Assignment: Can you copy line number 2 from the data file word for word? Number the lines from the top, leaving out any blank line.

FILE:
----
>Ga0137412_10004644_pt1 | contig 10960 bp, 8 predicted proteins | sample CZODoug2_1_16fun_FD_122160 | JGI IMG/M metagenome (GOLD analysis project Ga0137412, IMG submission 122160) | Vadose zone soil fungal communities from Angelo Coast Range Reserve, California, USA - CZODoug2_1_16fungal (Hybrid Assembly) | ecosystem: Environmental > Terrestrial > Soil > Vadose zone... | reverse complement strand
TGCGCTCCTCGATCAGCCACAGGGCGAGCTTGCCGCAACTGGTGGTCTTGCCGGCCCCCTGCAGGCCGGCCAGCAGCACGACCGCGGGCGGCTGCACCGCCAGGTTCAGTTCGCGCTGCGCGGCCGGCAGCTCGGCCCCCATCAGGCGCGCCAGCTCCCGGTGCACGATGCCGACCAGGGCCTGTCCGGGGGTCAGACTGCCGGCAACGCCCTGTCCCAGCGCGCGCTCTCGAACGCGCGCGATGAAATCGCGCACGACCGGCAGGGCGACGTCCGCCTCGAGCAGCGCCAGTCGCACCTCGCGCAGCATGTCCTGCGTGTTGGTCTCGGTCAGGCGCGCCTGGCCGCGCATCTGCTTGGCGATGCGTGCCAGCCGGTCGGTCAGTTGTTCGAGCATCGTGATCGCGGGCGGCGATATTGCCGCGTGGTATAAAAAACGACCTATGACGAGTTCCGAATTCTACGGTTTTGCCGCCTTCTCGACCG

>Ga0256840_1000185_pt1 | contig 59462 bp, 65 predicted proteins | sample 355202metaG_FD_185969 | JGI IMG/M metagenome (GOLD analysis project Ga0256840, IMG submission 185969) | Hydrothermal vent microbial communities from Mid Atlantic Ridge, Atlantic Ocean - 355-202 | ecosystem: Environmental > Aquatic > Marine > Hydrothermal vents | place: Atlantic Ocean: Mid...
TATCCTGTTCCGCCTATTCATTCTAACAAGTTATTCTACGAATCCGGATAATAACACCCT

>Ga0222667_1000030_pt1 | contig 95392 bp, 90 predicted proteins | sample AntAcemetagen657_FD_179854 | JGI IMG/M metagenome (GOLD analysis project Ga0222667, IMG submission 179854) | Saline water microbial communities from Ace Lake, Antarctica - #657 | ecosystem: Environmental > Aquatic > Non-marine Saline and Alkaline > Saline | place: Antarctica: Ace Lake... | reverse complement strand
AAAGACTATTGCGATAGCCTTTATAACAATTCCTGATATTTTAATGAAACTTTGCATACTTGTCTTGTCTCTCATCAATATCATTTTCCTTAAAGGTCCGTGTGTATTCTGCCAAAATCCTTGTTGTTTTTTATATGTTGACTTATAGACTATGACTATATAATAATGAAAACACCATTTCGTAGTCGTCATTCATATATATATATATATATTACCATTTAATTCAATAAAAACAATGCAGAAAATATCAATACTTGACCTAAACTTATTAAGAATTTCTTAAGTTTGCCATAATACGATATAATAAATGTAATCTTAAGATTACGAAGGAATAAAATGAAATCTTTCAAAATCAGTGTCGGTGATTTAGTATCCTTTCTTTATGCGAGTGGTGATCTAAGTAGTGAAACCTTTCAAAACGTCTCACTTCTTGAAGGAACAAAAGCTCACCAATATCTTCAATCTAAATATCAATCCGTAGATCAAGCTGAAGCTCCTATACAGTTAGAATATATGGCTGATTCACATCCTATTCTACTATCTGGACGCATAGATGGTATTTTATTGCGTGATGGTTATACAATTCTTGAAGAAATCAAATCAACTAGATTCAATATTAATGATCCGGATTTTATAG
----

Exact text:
TGCGCTCCTCGATCAGCCACAGGGCGAGCTTGCCGCAACTGGTGGTCTTGCCGGCCCCCTGCAGGCCGGCCAGCAGCACGACCGCGGGCGGCTGCACCGCCAGGTTCAGTTCGCGCTGCGCGGCCGGCAGCTCGGCCCCCATCAGGCGCGCCAGCTCCCGGTGCACGATGCCGACCAGGGCCTGTCCGGGGGTCAGACTGCCGGCAACGCCCTGTCCCAGCGCGCGCTCTCGAACGCGCGCGATGAAATCGCGCACGACCGGCAGGGCGACGTCCGCCTCGAGCAGCGCCAGTCGCACCTCGCGCAGCATGTCCTGCGTGTTGGTCTCGGTCAGGCGCGCCTGGCCGCGCATCTGCTTGGCGATGCGTGCCAGCCGGTCGGTCAGTTGTTCGAGCATCGTGATCGCGGGCGGCGATATTGCCGCGTGGTATAAAAAACGACCTATGACGAGTTCCGAATTCTACGGTTTTGCCGCCTTCTCGACCG